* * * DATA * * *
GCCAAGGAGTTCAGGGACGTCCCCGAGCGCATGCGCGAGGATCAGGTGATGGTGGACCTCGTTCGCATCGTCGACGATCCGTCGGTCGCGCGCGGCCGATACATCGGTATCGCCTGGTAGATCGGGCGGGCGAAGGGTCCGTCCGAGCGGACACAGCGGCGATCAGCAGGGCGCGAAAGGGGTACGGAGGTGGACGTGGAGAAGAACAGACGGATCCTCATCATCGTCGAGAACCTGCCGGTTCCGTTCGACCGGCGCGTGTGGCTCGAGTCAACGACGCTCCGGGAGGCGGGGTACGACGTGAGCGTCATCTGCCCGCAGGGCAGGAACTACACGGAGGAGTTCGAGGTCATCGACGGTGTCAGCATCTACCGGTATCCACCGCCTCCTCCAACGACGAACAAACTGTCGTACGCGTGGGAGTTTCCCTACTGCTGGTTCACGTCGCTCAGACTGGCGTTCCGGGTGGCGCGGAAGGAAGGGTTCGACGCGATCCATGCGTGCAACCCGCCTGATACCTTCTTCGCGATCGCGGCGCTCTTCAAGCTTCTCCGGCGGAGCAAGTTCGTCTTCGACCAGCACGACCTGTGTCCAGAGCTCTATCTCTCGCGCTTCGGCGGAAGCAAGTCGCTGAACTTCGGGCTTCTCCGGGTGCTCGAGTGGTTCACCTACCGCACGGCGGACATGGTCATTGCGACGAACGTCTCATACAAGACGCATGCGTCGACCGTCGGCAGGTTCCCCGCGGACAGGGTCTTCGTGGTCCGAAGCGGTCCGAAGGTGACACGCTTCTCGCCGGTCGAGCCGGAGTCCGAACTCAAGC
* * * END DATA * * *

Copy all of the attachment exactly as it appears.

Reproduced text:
GCCAAGGAGTTCAGGGACGTCCCCGAGCGCATGCGCGAGGATCAGGTGATGGTGGACCTCGTTCGCATCGTCGACGATCCGTCGGTCGCGCGCGGCCGATACATCGGTATCGCCTGGTAGATCGGGCGGGCGAAGGGTCCGTCCGAGCGGACACAGCGGCGATCAGCAGGGCGCGAAAGGGGTACGGAGGTGGACGTGGAGAAGAACAGACGGATCCTCATCATCGTCGAGAACCTGCCGGTTCCGTTCGACCGGCGCGTGTGGCTCGAGTCAACGACGCTCCGGGAGGCGGGGTACGACGTGAGCGTCATCTGCCCGCAGGGCAGGAACTACACGGAGGAGTTCGAGGTCATCGACGGTGTCAGCATCTACCGGTATCCACCGCCTCCTCCAACGACGAACAAACTGTCGTACGCGTGGGAGTTTCCCTACTGCTGGTTCACGTCGCTCAGACTGGCGTTCCGGGTGGCGCGGAAGGAAGGGTTCGACGCGATCCATGCGTGCAACCCGCCTGATACCTTCTTCGCGATCGCGGCGCTCTTCAAGCTTCTCCGGCGGAGCAAGTTCGTCTTCGACCAGCACGACCTGTGTCCAGAGCTCTATCTCTCGCGCTTCGGCGGAAGCAAGTCGCTGAACTTCGGGCTTCTCCGGGTGCTCGAGTGGTTCACCTACCGCACGGCGGACATGGTCATTGCGACGAACGTCTCATACAAGACGCATGCGTCGACCGTCGGCAGGTTCCCCGCGGACAGGGTCTTCGTGGTCCGAAGCGGTCCGAAGGTGACACGCTTCTCGCCGGTCGAGCCGGAGTCCGAACTCAAGC